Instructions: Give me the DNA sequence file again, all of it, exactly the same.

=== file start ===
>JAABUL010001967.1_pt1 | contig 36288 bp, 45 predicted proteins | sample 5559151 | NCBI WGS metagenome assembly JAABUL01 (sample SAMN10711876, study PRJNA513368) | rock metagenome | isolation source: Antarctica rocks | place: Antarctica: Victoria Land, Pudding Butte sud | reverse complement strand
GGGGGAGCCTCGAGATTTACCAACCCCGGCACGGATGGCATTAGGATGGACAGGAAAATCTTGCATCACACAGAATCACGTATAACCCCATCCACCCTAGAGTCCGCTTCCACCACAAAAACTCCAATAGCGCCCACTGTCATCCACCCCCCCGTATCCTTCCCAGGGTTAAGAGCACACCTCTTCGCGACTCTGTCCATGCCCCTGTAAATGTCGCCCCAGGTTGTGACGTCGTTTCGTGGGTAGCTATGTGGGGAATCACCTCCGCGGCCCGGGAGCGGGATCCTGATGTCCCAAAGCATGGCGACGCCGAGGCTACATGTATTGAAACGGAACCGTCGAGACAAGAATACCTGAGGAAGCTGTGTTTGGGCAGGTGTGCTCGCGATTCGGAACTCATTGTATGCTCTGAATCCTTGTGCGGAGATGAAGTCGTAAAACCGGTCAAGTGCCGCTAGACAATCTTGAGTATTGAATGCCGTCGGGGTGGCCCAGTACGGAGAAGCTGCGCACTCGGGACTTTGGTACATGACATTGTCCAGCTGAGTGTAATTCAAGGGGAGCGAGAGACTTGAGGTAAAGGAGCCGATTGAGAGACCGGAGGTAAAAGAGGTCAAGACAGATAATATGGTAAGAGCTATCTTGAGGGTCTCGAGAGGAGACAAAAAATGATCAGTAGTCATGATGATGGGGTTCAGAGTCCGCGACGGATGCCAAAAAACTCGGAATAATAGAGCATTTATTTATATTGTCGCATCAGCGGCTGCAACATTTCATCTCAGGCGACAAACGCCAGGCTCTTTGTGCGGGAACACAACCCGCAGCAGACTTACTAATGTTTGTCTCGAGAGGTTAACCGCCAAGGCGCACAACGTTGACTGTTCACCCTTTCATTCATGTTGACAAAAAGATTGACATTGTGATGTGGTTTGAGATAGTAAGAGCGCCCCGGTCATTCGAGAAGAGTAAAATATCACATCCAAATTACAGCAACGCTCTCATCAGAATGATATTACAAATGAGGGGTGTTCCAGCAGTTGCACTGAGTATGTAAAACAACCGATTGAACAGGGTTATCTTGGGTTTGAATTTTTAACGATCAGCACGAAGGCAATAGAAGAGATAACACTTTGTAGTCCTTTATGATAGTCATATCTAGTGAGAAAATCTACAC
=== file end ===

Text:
>JAABUL010001967.1_pt1 | contig 36288 bp, 45 predicted proteins | sample 5559151 | NCBI WGS metagenome assembly JAABUL01 (sample SAMN10711876, study PRJNA513368) | rock metagenome | isolation source: Antarctica rocks | place: Antarctica: Victoria Land, Pudding Butte sud | reverse complement strand
GGGGGAGCCTCGAGATTTACCAACCCCGGCACGGATGGCATTAGGATGGACAGGAAAATCTTGCATCACACAGAATCACGTATAACCCCATCCACCCTAGAGTCCGCTTCCACCACAAAAACTCCAATAGCGCCCACTGTCATCCACCCCCCCGTATCCTTCCCAGGGTTAAGAGCACACCTCTTCGCGACTCTGTCCATGCCCCTGTAAATGTCGCCCCAGGTTGTGACGTCGTTTCGTGGGTAGCTATGTGGGGAATCACCTCCGCGGCCCGGGAGCGGGATCCTGATGTCCCAAAGCATGGCGACGCCGAGGCTACATGTATTGAAACGGAACCGTCGAGACAAGAATACCTGAGGAAGCTGTGTTTGGGCAGGTGTGCTCGCGATTCGGAACTCATTGTATGCTCTGAATCCTTGTGCGGAGATGAAGTCGTAAAACCGGTCAAGTGCCGCTAGACAATCTTGAGTATTGAATGCCGTCGGGGTGGCCCAGTACGGAGAAGCTGCGCACTCGGGACTTTGGTACATGACATTGTCCAGCTGAGTGTAATTCAAGGGGAGCGAGAGACTTGAGGTAAAGGAGCCGATTGAGAGACCGGAGGTAAAAGAGGTCAAGACAGATAATATGGTAAGAGCTATCTTGAGGGTCTCGAGAGGAGACAAAAAATGATCAGTAGTCATGATGATGGGGTTCAGAGTCCGCGACGGATGCCAAAAAACTCGGAATAATAGAGCATTTATTTATATTGTCGCATCAGCGGCTGCAACATTTCATCTCAGGCGACAAACGCCAGGCTCTTTGTGCGGGAACACAACCCGCAGCAGACTTACTAATGTTTGTCTCGAGAGGTTAACCGCCAAGGCGCACAACGTTGACTGTTCACCCTTTCATTCATGTTGACAAAAAGATTGACATTGTGATGTGGTTTGAGATAGTAAGAGCGCCCCGGTCATTCGAGAAGAGTAAAATATCACATCCAAATTACAGCAACGCTCTCATCAGAATGATATTACAAATGAGGGGTGTTCCAGCAGTTGCACTGAGTATGTAAAACAACCGATTGAACAGGGTTATCTTGGGTTTGAATTTTTAACGATCAGCACGAAGGCAATAGAAGAGATAACACTTTGTAGTCCTTTATGATAGTCATATCTAGTGAGAAAATCTACAC